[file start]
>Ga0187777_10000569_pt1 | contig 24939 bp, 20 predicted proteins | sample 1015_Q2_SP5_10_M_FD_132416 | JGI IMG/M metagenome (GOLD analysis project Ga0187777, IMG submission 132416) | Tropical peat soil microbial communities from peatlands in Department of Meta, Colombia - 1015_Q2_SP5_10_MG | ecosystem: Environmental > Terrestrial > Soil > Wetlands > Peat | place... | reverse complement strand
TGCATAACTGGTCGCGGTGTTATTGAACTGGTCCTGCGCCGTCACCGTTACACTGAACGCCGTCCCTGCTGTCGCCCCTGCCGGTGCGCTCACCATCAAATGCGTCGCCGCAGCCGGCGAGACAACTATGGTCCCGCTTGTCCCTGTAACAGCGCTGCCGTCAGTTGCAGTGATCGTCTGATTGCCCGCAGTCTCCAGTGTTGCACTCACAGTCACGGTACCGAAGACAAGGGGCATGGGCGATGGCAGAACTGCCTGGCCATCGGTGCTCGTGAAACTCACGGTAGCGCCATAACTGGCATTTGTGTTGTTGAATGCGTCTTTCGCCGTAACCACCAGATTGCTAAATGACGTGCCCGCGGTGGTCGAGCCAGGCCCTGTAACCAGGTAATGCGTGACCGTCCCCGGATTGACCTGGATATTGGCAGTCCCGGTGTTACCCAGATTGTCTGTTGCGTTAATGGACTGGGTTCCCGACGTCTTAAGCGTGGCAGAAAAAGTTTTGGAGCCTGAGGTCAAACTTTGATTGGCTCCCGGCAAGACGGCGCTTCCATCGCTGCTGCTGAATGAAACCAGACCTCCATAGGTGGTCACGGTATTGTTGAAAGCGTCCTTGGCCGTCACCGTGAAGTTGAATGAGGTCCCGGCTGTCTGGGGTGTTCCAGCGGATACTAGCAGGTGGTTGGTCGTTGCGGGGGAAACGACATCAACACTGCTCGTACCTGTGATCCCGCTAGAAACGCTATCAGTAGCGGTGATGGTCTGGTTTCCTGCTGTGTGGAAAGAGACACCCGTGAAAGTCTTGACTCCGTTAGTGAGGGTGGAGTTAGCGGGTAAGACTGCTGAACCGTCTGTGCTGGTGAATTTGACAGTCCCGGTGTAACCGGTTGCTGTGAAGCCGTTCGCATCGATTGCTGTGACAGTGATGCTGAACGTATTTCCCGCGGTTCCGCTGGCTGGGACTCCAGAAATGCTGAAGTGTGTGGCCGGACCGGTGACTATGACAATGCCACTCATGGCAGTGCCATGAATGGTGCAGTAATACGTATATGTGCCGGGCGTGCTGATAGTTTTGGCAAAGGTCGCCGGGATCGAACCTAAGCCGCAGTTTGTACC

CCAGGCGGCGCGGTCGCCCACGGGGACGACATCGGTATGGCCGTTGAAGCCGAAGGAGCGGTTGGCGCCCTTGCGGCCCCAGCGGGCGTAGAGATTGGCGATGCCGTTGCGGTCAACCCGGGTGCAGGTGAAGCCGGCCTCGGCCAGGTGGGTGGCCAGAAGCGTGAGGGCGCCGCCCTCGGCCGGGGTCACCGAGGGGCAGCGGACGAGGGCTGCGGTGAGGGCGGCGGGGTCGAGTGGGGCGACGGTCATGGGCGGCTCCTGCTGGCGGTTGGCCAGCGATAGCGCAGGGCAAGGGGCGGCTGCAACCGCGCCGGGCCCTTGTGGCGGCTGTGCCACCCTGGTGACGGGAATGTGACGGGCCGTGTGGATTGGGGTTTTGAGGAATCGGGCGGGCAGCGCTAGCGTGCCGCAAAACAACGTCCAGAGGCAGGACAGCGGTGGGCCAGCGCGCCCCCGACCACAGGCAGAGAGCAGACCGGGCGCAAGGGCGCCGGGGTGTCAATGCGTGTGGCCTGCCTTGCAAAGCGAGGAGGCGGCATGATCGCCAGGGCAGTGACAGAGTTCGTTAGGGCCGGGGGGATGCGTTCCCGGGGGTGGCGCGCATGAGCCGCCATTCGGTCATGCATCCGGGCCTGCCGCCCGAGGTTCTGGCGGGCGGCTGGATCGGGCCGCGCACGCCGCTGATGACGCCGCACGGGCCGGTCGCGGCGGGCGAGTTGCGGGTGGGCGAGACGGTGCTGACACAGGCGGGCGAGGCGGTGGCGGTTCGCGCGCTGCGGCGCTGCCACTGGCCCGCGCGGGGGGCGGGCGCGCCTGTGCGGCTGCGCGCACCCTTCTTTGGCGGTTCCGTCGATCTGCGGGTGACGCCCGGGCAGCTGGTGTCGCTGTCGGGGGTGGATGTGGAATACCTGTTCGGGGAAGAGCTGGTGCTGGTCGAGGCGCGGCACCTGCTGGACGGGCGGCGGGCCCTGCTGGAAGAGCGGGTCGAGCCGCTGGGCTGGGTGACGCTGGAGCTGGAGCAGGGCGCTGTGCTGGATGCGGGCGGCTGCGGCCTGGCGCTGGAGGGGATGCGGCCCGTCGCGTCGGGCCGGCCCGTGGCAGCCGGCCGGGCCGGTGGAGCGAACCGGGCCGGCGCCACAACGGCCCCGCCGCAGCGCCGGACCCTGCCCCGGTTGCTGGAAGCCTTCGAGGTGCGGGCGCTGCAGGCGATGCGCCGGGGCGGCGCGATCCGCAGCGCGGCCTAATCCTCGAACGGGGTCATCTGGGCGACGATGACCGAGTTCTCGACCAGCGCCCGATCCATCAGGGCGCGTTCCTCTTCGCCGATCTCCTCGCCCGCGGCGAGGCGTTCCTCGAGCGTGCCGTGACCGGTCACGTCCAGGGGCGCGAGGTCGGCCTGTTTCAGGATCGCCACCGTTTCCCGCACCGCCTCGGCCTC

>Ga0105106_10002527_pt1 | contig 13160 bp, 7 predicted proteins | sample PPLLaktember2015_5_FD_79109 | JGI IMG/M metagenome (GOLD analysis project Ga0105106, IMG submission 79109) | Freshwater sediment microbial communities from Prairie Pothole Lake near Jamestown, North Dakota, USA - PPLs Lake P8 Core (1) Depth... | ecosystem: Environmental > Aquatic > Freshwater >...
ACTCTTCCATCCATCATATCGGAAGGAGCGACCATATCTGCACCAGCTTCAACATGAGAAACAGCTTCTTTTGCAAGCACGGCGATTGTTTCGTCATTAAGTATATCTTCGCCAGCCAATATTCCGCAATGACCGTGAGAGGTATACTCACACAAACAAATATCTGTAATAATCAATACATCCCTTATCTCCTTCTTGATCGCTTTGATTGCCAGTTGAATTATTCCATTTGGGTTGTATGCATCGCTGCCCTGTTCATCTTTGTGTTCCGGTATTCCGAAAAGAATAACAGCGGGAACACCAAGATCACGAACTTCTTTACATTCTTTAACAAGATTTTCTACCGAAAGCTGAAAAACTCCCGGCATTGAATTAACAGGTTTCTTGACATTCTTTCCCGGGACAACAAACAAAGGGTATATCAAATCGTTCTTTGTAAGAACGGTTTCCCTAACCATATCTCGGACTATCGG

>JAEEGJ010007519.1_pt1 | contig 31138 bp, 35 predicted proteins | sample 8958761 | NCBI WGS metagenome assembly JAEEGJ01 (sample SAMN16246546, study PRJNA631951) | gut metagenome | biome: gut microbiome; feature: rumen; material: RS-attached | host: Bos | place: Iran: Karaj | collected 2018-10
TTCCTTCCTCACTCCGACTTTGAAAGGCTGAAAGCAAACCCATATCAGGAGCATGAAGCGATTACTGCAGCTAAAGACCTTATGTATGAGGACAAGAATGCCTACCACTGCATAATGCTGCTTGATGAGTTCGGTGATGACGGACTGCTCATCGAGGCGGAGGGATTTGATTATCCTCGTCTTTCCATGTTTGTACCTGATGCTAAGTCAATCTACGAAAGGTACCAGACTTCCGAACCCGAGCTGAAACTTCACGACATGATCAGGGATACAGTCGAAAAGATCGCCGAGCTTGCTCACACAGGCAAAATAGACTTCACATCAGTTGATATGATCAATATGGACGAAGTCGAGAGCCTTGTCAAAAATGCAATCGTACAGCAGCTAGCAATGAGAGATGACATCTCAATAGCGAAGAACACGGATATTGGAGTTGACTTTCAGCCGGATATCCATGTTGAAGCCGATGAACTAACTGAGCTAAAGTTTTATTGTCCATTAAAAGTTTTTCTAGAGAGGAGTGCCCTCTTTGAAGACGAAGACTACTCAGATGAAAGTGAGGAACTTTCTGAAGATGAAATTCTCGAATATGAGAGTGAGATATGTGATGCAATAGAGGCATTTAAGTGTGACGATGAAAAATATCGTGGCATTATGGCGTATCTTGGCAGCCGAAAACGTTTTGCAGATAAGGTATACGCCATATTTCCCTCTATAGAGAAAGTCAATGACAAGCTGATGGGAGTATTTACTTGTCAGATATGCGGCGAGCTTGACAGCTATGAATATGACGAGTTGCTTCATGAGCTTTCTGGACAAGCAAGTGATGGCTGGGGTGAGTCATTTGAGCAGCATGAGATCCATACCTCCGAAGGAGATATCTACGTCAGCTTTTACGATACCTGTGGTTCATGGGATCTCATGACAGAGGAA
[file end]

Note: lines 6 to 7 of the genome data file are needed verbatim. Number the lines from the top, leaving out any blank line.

>JAEEGJ010007519.1_pt1 | contig 31138 bp, 35 predicted proteins | sample 8958761 | NCBI WGS metagenome assembly JAEEGJ01 (sample SAMN16246546, study PRJNA631951) | gut metagenome | biome: gut microbiome; feature: rumen; material: RS-attached | host: Bos | place: Iran: Karaj | collected 2018-10
TTCCTTCCTCACTCCGACTTTGAAAGGCTGAAAGCAAACCCATATCAGGAGCATGAAGCGATTACTGCAGCTAAAGACCTTATGTATGAGGACAAGAATGCCTACCACTGCATAATGCTGCTTGATGAGTTCGGTGATGACGGACTGCTCATCGAGGCGGAGGGATTTGATTATCCTCGTCTTTCCATGTTTGTACCTGATGCTAAGTCAATCTACGAAAGGTACCAGACTTCCGAACCCGAGCTGAAACTTCACGACATGATCAGGGATACAGTCGAAAAGATCGCCGAGCTTGCTCACACAGGCAAAATAGACTTCACATCAGTTGATATGATCAATATGGACGAAGTCGAGAGCCTTGTCAAAAATGCAATCGTACAGCAGCTAGCAATGAGAGATGACATCTCAATAGCGAAGAACACGGATATTGGAGTTGACTTTCAGCCGGATATCCATGTTGAAGCCGATGAACTAACTGAGCTAAAGTTTTATTGTCCATTAAAAGTTTTTCTAGAGAGGAGTGCCCTCTTTGAAGACGAAGACTACTCAGATGAAAGTGAGGAACTTTCTGAAGATGAAATTCTCGAATATGAGAGTGAGATATGTGATGCAATAGAGGCATTTAAGTGTGACGATGAAAAATATCGTGGCATTATGGCGTATCTTGGCAGCCGAAAACGTTTTGCAGATAAGGTATACGCCATATTTCCCTCTATAGAGAAAGTCAATGACAAGCTGATGGGAGTATTTACTTGTCAGATATGCGGCGAGCTTGACAGCTATGAATATGACGAGTTGCTTCATGAGCTTTCTGGACAAGCAAGTGATGGCTGGGGTGAGTCATTTGAGCAGCATGAGATCCATACCTCCGAAGGAGATATCTACGTCAGCTTTTACGATACCTGTGGTTCATGGGATCTCATGACAGAGGAA